The disaster has become an emblem of Britain's social failures
Image: Natalie Wood
The tragic fire at Kensington and Chelsea’s Grenfell Tower — whose presumed death toll has now risen to 79 — is fast becoming an emblem for the consequences of a decade of austerity, deep cuts to local council services, and pushing social housing to the margins. There the blackened tower stands, an indictment of widening inequality, especially in one of the country’s richest boroughs.
The exact causes of the fire will need to be addressed by the promised speedy inquiry by the prime minister. Yet what is clear is that the cladding used in a recent refurbishment of Grenfell Tower is banned in much of Europe, could possibly contravene the UK’s health and safety standards, and was perhaps used to ‘disguise’ that the flatted block was social housing, so reducing its perceived suppression of local house prices.
The prime minister’s inadequate response to the tragedy, recognised by many of her colleagues and even some of the right-wing press, is matched only by the lack of any presence on the ground in the first days of the tragedy by representatives of Kensington and Chelsea council. And the likelihood that successive Tory housing ministers set aside a series of reports about the safety of tower blocks generally, and that Kensington and Chelsea council rejected representations from the residents group for the Grenfell Tower estate, underscore how social housing and tenants are ignored.
The decline of social housing as a once effective means for those on low or no incomes to obtain decent housing is revealed by trends in housing investment.
Last year, just 6,500 new social rent homes were provided by local councils and housing associations compared with 57,000 twenty-five years ago. Central government funding for social rent has disappeared since 2010 via that year’s Comprehensive Spending Review. Many of these homes are being built solely through the endeavours of social landlords from their own resources rather than via public investment.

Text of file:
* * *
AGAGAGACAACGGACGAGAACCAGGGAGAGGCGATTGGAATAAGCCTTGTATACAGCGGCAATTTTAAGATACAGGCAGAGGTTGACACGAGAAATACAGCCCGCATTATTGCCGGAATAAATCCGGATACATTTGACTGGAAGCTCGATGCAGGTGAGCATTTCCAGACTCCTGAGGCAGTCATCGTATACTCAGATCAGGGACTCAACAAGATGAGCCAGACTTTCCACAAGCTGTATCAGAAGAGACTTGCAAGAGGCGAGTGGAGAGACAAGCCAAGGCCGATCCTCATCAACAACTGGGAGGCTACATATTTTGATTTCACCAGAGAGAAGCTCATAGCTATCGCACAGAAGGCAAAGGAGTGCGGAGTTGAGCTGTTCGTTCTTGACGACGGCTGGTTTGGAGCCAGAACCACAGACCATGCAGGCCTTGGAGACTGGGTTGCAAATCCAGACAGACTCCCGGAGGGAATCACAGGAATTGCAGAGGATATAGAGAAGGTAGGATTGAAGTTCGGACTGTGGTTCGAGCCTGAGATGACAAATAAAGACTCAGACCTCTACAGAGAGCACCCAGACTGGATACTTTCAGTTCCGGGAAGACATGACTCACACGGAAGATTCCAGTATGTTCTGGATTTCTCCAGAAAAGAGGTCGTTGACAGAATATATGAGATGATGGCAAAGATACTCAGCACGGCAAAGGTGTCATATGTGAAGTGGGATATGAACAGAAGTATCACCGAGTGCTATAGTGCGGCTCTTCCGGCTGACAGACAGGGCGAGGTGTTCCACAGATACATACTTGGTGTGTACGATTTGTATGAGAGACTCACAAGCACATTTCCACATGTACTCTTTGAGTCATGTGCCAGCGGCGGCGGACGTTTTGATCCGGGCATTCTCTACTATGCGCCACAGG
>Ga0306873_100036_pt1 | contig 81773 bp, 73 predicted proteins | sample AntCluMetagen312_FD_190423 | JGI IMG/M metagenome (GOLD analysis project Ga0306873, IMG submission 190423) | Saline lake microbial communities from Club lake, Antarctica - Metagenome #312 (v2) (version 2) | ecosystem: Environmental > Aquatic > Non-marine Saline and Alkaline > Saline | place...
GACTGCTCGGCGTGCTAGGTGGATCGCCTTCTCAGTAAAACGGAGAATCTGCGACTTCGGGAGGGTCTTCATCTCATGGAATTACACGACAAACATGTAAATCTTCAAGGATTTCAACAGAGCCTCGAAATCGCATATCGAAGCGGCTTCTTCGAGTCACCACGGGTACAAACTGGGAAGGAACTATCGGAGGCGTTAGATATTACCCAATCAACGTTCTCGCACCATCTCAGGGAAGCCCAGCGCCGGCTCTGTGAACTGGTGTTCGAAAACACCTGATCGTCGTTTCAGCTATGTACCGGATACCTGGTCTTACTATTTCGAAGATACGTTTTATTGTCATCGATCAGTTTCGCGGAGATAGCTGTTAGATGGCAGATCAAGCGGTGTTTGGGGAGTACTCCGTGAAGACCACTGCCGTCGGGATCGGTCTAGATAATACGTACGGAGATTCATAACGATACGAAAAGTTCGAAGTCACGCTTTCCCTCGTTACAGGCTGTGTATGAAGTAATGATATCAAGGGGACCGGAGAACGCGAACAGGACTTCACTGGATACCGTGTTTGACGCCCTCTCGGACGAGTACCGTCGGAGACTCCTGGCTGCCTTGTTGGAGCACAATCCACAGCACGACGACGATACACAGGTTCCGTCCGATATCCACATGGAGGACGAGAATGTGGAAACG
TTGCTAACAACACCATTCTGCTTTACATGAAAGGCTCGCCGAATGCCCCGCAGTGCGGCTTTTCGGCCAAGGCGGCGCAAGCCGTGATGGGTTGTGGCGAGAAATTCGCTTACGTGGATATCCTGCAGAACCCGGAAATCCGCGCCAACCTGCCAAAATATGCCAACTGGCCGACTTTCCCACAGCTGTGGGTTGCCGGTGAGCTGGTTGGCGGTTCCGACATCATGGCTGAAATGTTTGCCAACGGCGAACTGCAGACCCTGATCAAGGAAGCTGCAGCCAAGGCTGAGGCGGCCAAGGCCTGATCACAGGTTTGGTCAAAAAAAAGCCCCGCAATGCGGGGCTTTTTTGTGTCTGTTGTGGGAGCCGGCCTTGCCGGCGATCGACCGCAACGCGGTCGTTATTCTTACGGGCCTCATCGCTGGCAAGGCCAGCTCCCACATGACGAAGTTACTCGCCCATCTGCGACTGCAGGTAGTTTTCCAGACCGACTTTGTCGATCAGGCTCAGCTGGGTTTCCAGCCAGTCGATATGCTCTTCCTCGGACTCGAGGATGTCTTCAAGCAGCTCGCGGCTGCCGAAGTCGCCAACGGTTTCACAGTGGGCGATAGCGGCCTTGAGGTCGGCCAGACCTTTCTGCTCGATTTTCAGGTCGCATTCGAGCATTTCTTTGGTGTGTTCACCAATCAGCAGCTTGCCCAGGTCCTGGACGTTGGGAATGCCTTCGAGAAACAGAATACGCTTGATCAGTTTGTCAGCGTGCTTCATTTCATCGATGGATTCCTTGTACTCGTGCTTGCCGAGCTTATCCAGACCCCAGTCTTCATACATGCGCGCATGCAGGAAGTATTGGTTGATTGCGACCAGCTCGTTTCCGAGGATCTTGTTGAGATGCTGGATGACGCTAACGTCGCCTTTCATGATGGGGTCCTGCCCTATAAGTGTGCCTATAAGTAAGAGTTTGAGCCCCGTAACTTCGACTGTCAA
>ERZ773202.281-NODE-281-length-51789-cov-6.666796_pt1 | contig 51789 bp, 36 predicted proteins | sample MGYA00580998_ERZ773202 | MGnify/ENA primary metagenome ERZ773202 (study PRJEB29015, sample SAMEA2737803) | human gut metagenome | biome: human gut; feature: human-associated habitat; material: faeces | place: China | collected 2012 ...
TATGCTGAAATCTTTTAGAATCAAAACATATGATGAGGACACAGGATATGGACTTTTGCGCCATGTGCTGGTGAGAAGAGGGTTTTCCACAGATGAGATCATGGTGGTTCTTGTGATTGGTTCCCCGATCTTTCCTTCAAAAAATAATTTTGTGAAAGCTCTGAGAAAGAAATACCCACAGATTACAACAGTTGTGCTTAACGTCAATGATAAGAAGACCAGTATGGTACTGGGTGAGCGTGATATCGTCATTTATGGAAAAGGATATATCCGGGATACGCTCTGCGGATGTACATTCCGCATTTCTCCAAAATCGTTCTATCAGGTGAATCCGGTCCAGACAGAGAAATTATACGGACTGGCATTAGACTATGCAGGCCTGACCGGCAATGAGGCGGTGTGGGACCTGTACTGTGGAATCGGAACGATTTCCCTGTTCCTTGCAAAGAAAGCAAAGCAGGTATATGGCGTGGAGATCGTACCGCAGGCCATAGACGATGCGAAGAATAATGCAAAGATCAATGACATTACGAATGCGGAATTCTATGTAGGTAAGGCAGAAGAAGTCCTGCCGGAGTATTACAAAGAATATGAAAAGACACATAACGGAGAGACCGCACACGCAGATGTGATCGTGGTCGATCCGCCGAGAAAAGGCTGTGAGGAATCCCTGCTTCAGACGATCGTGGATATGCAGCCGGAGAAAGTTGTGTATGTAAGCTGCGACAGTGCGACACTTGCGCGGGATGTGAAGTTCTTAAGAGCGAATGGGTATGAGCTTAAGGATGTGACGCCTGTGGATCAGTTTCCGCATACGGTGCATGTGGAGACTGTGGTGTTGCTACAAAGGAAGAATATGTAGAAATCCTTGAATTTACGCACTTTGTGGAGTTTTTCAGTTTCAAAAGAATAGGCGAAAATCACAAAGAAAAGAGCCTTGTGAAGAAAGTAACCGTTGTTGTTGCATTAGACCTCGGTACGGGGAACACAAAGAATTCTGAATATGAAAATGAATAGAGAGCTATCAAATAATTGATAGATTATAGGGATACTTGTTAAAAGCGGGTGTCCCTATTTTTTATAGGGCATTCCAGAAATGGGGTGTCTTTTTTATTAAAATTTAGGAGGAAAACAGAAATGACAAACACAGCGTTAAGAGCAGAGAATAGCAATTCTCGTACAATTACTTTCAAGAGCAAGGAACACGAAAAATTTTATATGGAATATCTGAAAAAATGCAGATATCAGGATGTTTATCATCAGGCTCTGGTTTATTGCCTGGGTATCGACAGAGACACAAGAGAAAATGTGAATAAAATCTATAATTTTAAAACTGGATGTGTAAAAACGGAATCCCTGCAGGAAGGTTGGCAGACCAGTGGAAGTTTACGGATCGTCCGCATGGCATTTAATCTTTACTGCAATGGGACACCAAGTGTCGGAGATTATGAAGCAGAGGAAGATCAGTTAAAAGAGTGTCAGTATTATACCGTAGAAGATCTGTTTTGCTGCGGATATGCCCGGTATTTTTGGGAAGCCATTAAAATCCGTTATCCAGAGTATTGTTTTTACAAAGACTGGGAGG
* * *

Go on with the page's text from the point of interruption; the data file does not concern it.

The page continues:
In Kensington and Chelsea, fewer than 600 social and affordable rented homes have been built in the borough in the last ten years, while 2,500 private homes — many investment properties bought by foreign interests — are empty across the borough. Of these, 50 per cent have been empty for more than six months. These figures reveal the reality of central government and localised housing policy — it is more important that boroughs like Kensington and Chelsea offer rich foreigners investment opportunities than invest in, or support, social and affordable house-building for local people.
This despite the fact that Kensington and Chelsea has 2,753 households on its waiting list — equivalent to more than 8,000 adults and children. It is also likely that this is a severe under-estimate of the real scale of local housing need since close to 9,000 households were registered on the waiting list in 2013, which dropped by 70 per cent in one year following the Localism Act. The Act is important since it enabled local councils to set stricter eligibility criteria for their waiting lists, effectively removing many thousands who are in need of housing.
One of the ironies, and an additional pressure point for the prime minister as she tries to redeem her sullied reputation, is that former housing minister Gavin Barwell, who seems to have ignored reports about tower block safety issues, now sits at the centre of Number 10 as May’s chief of staff.
While the Grenfell Tower fire was probably not caused directly by the government’s austerity programme, unless adding cheaper cladding was used to save money, it is symbolic of an uncaring attitude since 2010 of the plight of the poor and disadvantaged generally, and of social tenants specifically.
Redemption for the government, and for May especially, needs to begin with supporting Grenfell Tower residents more effectively. Reduce the burden of austerity on those at the bottom of the income scale, by repealing welfare reforms and immediately introducing a higher national living wage, should follow.
Finally, Wednesday’s Queen’s Speech should announce a massive investment in social housing to build at least 500,000 new homes over the life of the Parliament, as a meaningful way of commemorating the Grenfell Tower victims.
Kevin Gulliver is Director of Birmingham-based research charity the Human City Institute, is former Chair of the Centre for Community Research, and part of the SHOUT save social housing campaign, but writes in a personal capacity.
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